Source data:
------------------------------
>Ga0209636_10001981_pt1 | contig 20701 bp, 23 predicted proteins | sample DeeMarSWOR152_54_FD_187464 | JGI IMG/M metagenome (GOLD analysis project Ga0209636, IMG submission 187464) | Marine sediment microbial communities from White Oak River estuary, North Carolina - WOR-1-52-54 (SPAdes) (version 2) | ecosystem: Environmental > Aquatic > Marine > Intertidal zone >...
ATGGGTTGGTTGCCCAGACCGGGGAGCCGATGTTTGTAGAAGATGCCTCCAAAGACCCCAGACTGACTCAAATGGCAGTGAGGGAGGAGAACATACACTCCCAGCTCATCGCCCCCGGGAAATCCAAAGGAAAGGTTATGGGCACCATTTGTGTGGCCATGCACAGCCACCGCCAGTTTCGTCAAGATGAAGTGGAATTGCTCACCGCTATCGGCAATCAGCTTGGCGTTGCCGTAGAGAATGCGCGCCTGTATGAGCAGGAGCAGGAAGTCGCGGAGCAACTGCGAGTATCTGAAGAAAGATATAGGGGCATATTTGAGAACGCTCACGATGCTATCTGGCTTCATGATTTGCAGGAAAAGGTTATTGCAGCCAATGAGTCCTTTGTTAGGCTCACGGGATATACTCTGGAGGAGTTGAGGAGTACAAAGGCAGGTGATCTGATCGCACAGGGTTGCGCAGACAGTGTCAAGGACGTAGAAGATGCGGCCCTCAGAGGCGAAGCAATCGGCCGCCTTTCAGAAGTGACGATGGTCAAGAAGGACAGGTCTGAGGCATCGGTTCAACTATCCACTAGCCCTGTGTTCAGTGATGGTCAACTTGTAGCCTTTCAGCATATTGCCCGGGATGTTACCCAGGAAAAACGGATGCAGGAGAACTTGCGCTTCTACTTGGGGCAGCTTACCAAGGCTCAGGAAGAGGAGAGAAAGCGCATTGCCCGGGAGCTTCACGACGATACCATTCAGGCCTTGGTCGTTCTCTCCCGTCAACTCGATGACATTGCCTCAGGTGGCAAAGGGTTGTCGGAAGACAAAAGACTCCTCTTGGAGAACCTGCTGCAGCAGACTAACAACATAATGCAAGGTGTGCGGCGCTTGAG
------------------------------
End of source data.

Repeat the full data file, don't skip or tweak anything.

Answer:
>Ga0209636_10001981_pt1 | contig 20701 bp, 23 predicted proteins | sample DeeMarSWOR152_54_FD_187464 | JGI IMG/M metagenome (GOLD analysis project Ga0209636, IMG submission 187464) | Marine sediment microbial communities from White Oak River estuary, North Carolina - WOR-1-52-54 (SPAdes) (version 2) | ecosystem: Environmental > Aquatic > Marine > Intertidal zone >...
ATGGGTTGGTTGCCCAGACCGGGGAGCCGATGTTTGTAGAAGATGCCTCCAAAGACCCCAGACTGACTCAAATGGCAGTGAGGGAGGAGAACATACACTCCCAGCTCATCGCCCCCGGGAAATCCAAAGGAAAGGTTATGGGCACCATTTGTGTGGCCATGCACAGCCACCGCCAGTTTCGTCAAGATGAAGTGGAATTGCTCACCGCTATCGGCAATCAGCTTGGCGTTGCCGTAGAGAATGCGCGCCTGTATGAGCAGGAGCAGGAAGTCGCGGAGCAACTGCGAGTATCTGAAGAAAGATATAGGGGCATATTTGAGAACGCTCACGATGCTATCTGGCTTCATGATTTGCAGGAAAAGGTTATTGCAGCCAATGAGTCCTTTGTTAGGCTCACGGGATATACTCTGGAGGAGTTGAGGAGTACAAAGGCAGGTGATCTGATCGCACAGGGTTGCGCAGACAGTGTCAAGGACGTAGAAGATGCGGCCCTCAGAGGCGAAGCAATCGGCCGCCTTTCAGAAGTGACGATGGTCAAGAAGGACAGGTCTGAGGCATCGGTTCAACTATCCACTAGCCCTGTGTTCAGTGATGGTCAACTTGTAGCCTTTCAGCATATTGCCCGGGATGTTACCCAGGAAAAACGGATGCAGGAGAACTTGCGCTTCTACTTGGGGCAGCTTACCAAGGCTCAGGAAGAGGAGAGAAAGCGCATTGCCCGGGAGCTTCACGACGATACCATTCAGGCCTTGGTCGTTCTCTCCCGTCAACTCGATGACATTGCCTCAGGTGGCAAAGGGTTGTCGGAAGACAAAAGACTCCTCTTGGAGAACCTGCTGCAGCAGACTAACAACATAATGCAAGGTGTGCGGCGCTTGAG